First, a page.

Tunisia aims to reduce its deficit even as the virus and politics weigh in

Tunisia

Tunisia TunisiaTunisia expects its budget deficit to shrink next year, despite the fact that the North African country is still struggling to recover from a coronavirus outbreak and a persistent political turmoil.

Finance Minister Siham Namsia stated Tuesday that the economy will expand at a rate of 2.6 percent next year, down from 2.8 percent this year. The budget deficit is predicted to shrink from 8.3% to 6.7 percent.

The budget for 2022 was long overdue in a country where political paralysis has reigned since President Kais Saied dismissed his prime minister and halted parliament in July, actions that his detractors termed a coup. The initiatives, according to Saied, are vital to steer the country away from the path to destruction that administrations have plotted since the 2011 uprising that deposed President Zine El Abidine Ben Ali.

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Since then, an already-struggling economy has struggled much more, with the need for a deal with the International Monetary Fund growing progressively amid fears about the country’s capacity to satisfy creditor obligations. Officials have stated that an agreement with the Washington-based fund is expected in the first quarter, and that they will maintain adequate foreign reserves to satisfy their obligations.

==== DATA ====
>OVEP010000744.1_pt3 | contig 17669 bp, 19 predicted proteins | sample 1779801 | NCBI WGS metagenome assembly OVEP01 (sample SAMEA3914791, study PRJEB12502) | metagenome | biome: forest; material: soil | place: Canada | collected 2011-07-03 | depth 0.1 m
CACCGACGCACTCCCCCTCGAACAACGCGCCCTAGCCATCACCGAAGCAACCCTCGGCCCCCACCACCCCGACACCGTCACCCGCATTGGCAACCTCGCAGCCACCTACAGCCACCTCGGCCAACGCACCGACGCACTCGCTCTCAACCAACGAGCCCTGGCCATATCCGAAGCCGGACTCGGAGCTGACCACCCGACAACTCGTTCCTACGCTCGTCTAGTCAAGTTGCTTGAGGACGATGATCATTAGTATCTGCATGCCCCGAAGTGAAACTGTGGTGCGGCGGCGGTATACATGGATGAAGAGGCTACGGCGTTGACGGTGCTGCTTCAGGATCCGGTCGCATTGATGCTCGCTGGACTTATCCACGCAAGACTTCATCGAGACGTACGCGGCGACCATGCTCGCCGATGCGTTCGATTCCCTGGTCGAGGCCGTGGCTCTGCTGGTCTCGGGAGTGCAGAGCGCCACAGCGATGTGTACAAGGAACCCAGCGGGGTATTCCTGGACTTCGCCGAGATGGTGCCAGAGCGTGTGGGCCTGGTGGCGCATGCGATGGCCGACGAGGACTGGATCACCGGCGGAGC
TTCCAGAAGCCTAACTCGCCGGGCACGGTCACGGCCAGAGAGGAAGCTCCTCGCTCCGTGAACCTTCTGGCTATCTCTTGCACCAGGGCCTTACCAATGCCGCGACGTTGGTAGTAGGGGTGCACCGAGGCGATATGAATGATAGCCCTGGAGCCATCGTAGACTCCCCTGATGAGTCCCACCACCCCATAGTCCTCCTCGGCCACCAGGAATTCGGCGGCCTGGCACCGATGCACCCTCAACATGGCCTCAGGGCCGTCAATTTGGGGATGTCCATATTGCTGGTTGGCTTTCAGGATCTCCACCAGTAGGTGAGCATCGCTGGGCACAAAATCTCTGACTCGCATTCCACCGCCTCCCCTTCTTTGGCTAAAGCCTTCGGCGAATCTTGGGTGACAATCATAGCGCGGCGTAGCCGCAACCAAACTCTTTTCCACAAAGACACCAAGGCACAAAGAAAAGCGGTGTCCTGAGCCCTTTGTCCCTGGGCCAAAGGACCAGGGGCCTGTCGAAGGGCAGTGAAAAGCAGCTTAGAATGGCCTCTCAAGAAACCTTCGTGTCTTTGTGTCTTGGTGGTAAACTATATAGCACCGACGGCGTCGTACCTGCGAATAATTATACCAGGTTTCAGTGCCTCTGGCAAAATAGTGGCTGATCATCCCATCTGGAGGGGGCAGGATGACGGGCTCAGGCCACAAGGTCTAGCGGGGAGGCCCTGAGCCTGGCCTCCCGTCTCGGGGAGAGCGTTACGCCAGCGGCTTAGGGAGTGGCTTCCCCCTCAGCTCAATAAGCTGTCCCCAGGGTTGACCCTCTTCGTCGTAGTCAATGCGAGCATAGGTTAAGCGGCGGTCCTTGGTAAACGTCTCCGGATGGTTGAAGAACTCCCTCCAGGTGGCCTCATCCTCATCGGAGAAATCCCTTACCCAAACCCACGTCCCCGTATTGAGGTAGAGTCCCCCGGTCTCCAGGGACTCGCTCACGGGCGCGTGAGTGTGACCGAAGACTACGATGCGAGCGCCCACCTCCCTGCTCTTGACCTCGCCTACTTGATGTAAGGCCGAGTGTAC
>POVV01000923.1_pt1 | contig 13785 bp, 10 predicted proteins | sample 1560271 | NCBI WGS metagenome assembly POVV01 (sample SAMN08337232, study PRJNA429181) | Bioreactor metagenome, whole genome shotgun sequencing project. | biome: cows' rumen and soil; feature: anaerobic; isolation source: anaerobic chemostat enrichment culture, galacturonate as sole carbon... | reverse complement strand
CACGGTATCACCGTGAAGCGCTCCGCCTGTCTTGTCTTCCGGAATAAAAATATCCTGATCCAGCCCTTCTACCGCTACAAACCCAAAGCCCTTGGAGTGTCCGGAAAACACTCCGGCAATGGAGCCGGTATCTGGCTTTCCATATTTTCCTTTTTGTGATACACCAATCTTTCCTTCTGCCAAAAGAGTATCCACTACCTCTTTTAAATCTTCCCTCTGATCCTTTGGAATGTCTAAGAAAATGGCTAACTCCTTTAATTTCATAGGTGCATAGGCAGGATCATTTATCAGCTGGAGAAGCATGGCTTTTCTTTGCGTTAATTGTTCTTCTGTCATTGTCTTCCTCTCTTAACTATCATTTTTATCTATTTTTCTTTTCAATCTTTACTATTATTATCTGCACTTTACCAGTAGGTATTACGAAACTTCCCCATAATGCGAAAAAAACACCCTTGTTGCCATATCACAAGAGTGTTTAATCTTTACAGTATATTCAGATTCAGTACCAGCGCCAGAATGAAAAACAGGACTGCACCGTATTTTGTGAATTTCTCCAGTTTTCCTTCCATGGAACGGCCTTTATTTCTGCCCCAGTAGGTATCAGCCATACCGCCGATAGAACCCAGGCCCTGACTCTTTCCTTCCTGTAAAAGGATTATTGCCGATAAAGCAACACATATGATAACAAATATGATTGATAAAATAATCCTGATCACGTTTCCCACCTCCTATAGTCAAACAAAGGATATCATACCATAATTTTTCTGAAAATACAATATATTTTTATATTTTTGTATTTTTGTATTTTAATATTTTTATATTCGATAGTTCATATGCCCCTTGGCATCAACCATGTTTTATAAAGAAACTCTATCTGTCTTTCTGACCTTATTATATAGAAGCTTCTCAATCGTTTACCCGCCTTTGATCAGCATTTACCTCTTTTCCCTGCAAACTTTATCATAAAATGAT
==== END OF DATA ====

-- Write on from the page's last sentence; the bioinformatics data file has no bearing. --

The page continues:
The government will boost fuel prices again in 2022, according to Namsia, a decision that is expected to enrage powerful labor unions who have previously opposed tax rises and price increases. She stated that the whole budget is 57.2 billion dinars ($19.9 billion), up 3.2 percent from 2021, and is based on crude oil at $75 per barrel. The country’s funding requirements are estimated to be 18.6 billion dinars, with 12.6 billion dinars coming from overseas.

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